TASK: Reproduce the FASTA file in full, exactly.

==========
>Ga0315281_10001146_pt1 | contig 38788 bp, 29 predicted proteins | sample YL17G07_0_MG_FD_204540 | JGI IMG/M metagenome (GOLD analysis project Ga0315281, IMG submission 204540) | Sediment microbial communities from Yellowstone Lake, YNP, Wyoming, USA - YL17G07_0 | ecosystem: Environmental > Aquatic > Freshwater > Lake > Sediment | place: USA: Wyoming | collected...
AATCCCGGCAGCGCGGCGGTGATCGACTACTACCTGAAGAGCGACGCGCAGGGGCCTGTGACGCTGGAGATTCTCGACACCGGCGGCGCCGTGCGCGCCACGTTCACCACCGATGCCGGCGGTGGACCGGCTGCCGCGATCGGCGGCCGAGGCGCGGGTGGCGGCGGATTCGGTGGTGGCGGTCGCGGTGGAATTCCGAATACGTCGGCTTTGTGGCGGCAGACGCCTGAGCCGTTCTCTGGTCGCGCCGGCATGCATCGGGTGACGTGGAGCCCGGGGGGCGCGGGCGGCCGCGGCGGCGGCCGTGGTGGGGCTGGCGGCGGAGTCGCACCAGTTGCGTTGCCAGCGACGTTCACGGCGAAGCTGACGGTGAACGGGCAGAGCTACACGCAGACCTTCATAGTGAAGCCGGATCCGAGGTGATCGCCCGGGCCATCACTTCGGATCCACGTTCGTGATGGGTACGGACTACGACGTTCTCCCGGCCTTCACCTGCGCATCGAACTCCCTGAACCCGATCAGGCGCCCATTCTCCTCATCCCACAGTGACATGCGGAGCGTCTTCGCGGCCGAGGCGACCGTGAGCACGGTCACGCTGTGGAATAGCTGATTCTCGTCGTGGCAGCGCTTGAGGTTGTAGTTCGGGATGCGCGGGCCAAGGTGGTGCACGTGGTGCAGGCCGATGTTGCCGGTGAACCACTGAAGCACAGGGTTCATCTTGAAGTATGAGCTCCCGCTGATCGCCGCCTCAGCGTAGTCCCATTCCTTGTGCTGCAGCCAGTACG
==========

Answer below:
>Ga0315281_10001146_pt1 | contig 38788 bp, 29 predicted proteins | sample YL17G07_0_MG_FD_204540 | JGI IMG/M metagenome (GOLD analysis project Ga0315281, IMG submission 204540) | Sediment microbial communities from Yellowstone Lake, YNP, Wyoming, USA - YL17G07_0 | ecosystem: Environmental > Aquatic > Freshwater > Lake > Sediment | place: USA: Wyoming | collected...
AATCCCGGCAGCGCGGCGGTGATCGACTACTACCTGAAGAGCGACGCGCAGGGGCCTGTGACGCTGGAGATTCTCGACACCGGCGGCGCCGTGCGCGCCACGTTCACCACCGATGCCGGCGGTGGACCGGCTGCCGCGATCGGCGGCCGAGGCGCGGGTGGCGGCGGATTCGGTGGTGGCGGTCGCGGTGGAATTCCGAATACGTCGGCTTTGTGGCGGCAGACGCCTGAGCCGTTCTCTGGTCGCGCCGGCATGCATCGGGTGACGTGGAGCCCGGGGGGCGCGGGCGGCCGCGGCGGCGGCCGTGGTGGGGCTGGCGGCGGAGTCGCACCAGTTGCGTTGCCAGCGACGTTCACGGCGAAGCTGACGGTGAACGGGCAGAGCTACACGCAGACCTTCATAGTGAAGCCGGATCCGAGGTGATCGCCCGGGCCATCACTTCGGATCCACGTTCGTGATGGGTACGGACTACGACGTTCTCCCGGCCTTCACCTGCGCATCGAACTCCCTGAACCCGATCAGGCGCCCATTCTCCTCATCCCACAGTGACATGCGGAGCGTCTTCGCGGCCGAGGCGACCGTGAGCACGGTCACGCTGTGGAATAGCTGATTCTCGTCGTGGCAGCGCTTGAGGTTGTAGTTCGGGATGCGCGGGCCAAGGTGGTGCACGTGGTGCAGGCCGATGTTGCCGGTGAACCACTGAAGCACAGGGTTCATCTTGAAGTATGAGCTCCCGCTGATCGCCGCCTCAGCGTAGTCCCATTCCTTGTGCTGCAGCCAGTACG